In Still Life, Chief Inspector Gamache arrives to investigate the suspicious death in the woods of a local school teacher and secret artist. Is it an accidental hunting death or is it something more sinister? You will have to read the book to find out.

Is Still Life recommended by me? Yes, it is HIGHLY RECOMMENDED as is the second book, A Fatal Grace.

In 2006, Kirkus Reviews wrote that Inspector Gamache was, “Cerebral, wise and compassionate" and that "he was destined for stardom.” They were absolutely correct on both counts and, as they also said, this first novel was a “stellar debut.” Since then, Louise Penny’s books and Gamache’s adventures, have kept fans reading and anxiously awaiting the next book. Yes, I will be reading more of the books in this series in the order as presented here on this book list:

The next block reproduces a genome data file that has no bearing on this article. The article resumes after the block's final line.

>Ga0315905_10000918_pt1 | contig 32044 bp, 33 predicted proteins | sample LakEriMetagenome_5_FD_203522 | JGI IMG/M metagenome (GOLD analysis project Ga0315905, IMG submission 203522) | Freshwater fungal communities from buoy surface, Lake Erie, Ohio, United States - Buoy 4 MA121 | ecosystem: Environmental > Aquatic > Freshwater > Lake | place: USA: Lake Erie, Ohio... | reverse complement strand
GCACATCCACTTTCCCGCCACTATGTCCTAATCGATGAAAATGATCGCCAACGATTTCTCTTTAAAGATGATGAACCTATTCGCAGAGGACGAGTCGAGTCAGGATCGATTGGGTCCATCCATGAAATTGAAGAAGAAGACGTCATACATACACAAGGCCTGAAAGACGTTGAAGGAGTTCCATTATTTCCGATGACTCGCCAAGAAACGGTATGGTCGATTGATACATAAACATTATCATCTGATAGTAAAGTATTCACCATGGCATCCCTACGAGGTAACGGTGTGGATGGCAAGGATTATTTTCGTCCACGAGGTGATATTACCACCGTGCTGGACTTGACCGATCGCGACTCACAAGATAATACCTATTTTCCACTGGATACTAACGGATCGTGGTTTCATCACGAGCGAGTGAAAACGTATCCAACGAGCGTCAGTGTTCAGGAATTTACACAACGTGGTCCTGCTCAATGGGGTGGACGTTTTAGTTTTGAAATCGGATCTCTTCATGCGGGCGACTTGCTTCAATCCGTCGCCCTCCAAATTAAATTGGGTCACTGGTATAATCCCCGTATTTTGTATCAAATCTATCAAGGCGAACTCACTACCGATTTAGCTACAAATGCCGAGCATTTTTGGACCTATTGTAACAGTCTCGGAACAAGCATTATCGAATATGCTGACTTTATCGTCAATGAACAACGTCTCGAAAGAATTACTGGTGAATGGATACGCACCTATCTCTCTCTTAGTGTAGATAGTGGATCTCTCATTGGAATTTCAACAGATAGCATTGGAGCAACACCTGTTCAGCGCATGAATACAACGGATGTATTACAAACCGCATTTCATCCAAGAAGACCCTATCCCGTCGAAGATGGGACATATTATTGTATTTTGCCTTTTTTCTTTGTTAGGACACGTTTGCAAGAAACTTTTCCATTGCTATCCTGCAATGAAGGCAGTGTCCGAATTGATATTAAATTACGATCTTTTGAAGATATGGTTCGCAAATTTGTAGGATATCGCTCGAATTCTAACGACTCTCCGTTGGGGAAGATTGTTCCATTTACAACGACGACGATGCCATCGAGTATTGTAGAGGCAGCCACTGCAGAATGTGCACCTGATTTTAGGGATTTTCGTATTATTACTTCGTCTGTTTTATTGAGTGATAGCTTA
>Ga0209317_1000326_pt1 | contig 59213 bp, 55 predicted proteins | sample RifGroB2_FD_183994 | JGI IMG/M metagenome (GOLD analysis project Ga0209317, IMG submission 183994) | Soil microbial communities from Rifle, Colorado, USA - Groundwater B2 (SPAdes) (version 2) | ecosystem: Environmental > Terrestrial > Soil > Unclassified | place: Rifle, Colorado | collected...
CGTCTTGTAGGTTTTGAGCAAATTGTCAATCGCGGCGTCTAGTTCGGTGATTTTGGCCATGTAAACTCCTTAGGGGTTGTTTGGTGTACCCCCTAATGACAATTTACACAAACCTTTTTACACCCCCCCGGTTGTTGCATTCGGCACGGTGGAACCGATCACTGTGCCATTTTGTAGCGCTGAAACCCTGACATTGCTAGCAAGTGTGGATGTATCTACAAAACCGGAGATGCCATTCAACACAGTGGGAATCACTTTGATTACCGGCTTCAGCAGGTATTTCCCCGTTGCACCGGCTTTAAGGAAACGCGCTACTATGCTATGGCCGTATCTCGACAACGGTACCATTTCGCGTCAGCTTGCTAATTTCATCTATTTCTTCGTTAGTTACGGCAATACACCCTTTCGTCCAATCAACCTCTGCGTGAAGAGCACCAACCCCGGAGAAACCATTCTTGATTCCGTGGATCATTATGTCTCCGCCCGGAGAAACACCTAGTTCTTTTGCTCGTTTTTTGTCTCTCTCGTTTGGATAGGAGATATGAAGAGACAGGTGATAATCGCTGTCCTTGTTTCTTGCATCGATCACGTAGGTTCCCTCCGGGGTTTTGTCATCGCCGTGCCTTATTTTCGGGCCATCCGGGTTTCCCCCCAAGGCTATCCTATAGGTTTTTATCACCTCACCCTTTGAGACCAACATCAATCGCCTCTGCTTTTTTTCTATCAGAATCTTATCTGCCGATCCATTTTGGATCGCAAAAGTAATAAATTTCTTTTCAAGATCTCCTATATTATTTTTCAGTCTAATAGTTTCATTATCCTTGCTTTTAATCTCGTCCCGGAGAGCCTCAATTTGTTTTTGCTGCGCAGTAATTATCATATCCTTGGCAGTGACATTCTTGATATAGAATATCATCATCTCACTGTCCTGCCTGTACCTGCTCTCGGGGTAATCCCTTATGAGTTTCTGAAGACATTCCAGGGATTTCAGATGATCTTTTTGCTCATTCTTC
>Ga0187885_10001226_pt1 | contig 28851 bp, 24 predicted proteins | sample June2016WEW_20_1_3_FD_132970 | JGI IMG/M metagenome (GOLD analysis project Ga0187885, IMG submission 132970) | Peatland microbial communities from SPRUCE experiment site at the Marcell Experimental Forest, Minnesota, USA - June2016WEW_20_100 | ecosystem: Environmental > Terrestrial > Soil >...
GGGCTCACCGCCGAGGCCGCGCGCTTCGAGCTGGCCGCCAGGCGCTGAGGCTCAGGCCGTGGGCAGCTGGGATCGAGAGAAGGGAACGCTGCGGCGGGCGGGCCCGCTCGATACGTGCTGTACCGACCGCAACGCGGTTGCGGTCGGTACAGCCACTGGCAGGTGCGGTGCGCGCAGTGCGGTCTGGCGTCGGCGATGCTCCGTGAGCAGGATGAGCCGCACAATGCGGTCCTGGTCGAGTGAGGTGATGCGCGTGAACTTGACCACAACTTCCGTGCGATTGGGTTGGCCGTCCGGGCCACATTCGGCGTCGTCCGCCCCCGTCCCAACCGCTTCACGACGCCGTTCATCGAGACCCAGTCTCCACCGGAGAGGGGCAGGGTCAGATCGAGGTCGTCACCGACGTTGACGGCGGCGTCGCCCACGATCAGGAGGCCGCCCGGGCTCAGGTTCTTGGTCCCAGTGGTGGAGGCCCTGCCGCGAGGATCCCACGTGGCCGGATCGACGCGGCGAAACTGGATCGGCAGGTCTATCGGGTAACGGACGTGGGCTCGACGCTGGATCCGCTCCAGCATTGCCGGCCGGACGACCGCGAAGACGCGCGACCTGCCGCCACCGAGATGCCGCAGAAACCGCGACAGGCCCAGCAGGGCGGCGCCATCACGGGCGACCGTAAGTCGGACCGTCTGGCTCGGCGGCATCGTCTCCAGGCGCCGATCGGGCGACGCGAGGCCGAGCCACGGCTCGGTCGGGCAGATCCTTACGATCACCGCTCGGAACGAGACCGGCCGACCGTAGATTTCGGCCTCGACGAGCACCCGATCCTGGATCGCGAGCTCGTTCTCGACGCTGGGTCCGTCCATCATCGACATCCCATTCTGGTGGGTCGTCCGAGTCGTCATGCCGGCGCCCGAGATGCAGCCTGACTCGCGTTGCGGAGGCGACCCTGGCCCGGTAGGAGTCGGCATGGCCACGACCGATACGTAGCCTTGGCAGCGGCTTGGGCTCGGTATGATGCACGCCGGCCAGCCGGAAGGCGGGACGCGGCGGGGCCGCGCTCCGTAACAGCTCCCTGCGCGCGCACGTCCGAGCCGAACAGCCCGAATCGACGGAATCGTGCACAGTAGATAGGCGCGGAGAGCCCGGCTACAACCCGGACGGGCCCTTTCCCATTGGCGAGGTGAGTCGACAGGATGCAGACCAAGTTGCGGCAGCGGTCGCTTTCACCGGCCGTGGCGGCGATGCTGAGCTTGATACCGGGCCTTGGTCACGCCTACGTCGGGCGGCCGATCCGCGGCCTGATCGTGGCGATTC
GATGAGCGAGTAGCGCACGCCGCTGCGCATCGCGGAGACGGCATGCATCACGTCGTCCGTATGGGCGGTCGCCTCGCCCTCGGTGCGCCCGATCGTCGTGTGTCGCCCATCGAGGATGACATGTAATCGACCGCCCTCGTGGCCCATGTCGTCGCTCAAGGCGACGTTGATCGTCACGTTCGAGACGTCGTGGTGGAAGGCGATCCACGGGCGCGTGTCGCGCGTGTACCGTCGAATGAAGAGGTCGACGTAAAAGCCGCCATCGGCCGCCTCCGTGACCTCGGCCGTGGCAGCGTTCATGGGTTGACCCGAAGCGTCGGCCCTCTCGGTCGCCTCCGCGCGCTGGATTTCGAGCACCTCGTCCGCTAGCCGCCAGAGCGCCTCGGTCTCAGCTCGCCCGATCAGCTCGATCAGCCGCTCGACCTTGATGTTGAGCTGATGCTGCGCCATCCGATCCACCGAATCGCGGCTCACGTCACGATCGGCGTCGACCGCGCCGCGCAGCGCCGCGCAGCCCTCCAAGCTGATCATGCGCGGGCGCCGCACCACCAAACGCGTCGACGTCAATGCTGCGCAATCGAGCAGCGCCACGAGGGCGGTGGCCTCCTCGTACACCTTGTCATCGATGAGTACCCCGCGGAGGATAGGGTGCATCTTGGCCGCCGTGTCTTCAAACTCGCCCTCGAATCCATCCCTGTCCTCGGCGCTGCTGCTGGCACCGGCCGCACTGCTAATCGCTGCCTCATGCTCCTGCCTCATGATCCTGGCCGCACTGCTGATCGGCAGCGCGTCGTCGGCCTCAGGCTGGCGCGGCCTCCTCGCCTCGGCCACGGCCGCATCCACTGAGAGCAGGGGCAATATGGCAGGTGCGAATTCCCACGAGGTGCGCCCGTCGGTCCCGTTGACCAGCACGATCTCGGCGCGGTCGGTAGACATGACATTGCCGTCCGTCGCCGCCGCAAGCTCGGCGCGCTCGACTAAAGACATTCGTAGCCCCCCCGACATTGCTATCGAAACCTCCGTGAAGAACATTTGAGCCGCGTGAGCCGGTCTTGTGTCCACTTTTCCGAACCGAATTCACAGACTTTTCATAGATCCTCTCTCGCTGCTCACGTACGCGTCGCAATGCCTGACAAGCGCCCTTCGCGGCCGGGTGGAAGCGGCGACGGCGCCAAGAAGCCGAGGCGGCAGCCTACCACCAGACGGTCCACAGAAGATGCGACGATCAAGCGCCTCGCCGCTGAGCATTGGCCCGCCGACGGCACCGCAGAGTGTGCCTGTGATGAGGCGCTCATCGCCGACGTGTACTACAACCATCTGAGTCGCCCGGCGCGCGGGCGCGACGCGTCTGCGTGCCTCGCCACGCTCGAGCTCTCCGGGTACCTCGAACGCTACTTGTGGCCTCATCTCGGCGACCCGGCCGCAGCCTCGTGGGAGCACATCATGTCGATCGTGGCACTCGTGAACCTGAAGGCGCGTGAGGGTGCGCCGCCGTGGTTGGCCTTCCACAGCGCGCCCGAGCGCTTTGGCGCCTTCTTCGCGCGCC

Still Life
A Fatal Grace
The Cruelest Month
A Rule Against Murder
he Brutal Telling
Bury Your Dead
The Hangman
Trick of the Light
The Beautiful Mystery
How the Light Gets In
The Long Way Home
The Nature of the Beast
A Great Reckoning
Glass Houses
Kingdom of the Blind

If you enjoy a clever mystery solved in an interesting environment, you should check out the first book, Still Life. You can find it here on Amazon or see all of Louise Penny’s books by clicking right here.

Still Life has been made into a television movie. I have yet to see it but the general consensus of avid Inspector Gamache fans is that the movie was disappointing, which is not really surprising considering the popularity of the books! If you are going to watch the movie, make sure to read the book first!

See you
at the book store!
Brenda

Quick Links:

Buy Still Life in book, Kindle or audiobook formats on Amazon.